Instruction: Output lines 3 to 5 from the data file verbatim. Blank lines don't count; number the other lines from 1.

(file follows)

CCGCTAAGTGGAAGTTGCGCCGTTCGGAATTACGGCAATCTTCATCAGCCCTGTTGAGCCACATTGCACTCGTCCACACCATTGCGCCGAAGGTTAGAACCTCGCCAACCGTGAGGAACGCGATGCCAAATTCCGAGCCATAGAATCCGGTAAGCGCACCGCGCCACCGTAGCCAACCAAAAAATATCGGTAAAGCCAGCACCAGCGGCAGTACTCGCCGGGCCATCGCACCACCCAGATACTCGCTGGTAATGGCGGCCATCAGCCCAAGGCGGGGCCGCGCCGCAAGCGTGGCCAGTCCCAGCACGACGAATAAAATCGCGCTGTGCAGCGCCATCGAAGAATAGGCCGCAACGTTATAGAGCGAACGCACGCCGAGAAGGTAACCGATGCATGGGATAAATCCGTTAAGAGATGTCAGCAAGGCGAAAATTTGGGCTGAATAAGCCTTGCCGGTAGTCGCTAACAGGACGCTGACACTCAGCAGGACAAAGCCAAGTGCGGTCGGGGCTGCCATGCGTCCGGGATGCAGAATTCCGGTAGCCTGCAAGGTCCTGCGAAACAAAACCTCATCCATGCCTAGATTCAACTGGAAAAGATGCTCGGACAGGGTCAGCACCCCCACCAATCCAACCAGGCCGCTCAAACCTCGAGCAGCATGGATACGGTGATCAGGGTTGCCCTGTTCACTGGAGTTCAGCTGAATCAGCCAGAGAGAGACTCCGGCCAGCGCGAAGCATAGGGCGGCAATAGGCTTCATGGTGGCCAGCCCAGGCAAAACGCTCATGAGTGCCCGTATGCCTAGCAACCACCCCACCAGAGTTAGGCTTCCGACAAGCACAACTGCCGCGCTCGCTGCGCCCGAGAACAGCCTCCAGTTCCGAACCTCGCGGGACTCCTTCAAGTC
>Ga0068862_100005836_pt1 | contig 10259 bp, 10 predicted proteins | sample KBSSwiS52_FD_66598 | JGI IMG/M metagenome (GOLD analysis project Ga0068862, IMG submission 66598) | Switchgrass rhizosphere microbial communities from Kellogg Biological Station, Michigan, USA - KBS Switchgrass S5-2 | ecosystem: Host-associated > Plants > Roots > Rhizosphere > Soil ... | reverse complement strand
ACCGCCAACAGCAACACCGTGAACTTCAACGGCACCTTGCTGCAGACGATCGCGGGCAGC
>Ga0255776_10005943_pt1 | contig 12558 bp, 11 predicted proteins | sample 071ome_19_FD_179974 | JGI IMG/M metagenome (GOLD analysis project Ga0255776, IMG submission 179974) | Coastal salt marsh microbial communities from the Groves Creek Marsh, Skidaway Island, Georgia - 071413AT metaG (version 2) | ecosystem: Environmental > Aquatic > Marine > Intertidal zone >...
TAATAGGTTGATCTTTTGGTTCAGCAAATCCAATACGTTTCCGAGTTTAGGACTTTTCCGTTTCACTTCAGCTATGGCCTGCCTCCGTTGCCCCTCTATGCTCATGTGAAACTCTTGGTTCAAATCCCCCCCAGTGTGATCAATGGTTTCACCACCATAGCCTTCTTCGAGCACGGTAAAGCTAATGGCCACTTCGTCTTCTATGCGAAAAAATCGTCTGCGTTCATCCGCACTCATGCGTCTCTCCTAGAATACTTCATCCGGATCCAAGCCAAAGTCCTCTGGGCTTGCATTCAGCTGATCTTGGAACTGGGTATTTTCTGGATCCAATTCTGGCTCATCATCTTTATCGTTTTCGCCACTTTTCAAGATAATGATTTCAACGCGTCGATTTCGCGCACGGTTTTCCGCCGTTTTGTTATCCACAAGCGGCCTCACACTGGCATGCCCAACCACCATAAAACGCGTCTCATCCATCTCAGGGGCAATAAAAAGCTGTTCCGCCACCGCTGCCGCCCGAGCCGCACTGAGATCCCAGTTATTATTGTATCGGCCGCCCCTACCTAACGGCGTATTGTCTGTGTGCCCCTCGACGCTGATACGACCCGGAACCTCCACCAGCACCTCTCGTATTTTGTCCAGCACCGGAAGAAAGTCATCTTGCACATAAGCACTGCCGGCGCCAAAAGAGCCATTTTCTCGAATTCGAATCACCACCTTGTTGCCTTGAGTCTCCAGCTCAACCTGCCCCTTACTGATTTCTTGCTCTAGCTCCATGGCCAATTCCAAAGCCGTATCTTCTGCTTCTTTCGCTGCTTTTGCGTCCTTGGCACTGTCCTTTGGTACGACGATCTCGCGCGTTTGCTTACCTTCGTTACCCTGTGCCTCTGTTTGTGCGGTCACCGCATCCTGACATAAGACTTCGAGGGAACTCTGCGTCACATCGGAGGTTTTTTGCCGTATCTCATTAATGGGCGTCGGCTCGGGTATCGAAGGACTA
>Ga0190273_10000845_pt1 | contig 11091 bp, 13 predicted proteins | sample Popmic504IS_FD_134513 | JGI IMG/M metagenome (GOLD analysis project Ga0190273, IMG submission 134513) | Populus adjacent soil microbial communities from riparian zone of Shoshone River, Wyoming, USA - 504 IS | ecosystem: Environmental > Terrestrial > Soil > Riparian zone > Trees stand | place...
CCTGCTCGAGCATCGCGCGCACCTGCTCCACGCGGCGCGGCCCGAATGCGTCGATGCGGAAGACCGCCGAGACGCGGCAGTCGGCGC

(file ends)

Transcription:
ACCGCCAACAGCAACACCGTGAACTTCAACGGCACCTTGCTGCAGACGATCGCGGGCAGC
>Ga0255776_10005943_pt1 | contig 12558 bp, 11 predicted proteins | sample 071ome_19_FD_179974 | JGI IMG/M metagenome (GOLD analysis project Ga0255776, IMG submission 179974) | Coastal salt marsh microbial communities from the Groves Creek Marsh, Skidaway Island, Georgia - 071413AT metaG (version 2) | ecosystem: Environmental > Aquatic > Marine > Intertidal zone >...
TAATAGGTTGATCTTTTGGTTCAGCAAATCCAATACGTTTCCGAGTTTAGGACTTTTCCGTTTCACTTCAGCTATGGCCTGCCTCCGTTGCCCCTCTATGCTCATGTGAAACTCTTGGTTCAAATCCCCCCCAGTGTGATCAATGGTTTCACCACCATAGCCTTCTTCGAGCACGGTAAAGCTAATGGCCACTTCGTCTTCTATGCGAAAAAATCGTCTGCGTTCATCCGCACTCATGCGTCTCTCCTAGAATACTTCATCCGGATCCAAGCCAAAGTCCTCTGGGCTTGCATTCAGCTGATCTTGGAACTGGGTATTTTCTGGATCCAATTCTGGCTCATCATCTTTATCGTTTTCGCCACTTTTCAAGATAATGATTTCAACGCGTCGATTTCGCGCACGGTTTTCCGCCGTTTTGTTATCCACAAGCGGCCTCACACTGGCATGCCCAACCACCATAAAACGCGTCTCATCCATCTCAGGGGCAATAAAAAGCTGTTCCGCCACCGCTGCCGCCCGAGCCGCACTGAGATCCCAGTTATTATTGTATCGGCCGCCCCTACCTAACGGCGTATTGTCTGTGTGCCCCTCGACGCTGATACGACCCGGAACCTCCACCAGCACCTCTCGTATTTTGTCCAGCACCGGAAGAAAGTCATCTTGCACATAAGCACTGCCGGCGCCAAAAGAGCCATTTTCTCGAATTCGAATCACCACCTTGTTGCCTTGAGTCTCCAGCTCAACCTGCCCCTTACTGATTTCTTGCTCTAGCTCCATGGCCAATTCCAAAGCCGTATCTTCTGCTTCTTTCGCTGCTTTTGCGTCCTTGGCACTGTCCTTTGGTACGACGATCTCGCGCGTTTGCTTACCTTCGTTACCCTGTGCCTCTGTTTGTGCGGTCACCGCATCCTGACATAAGACTTCGAGGGAACTCTGCGTCACATCGGAGGTTTTTTGCCGTATCTCATTAATGGGCGTCGGCTCGGGTATCGAAGGACTA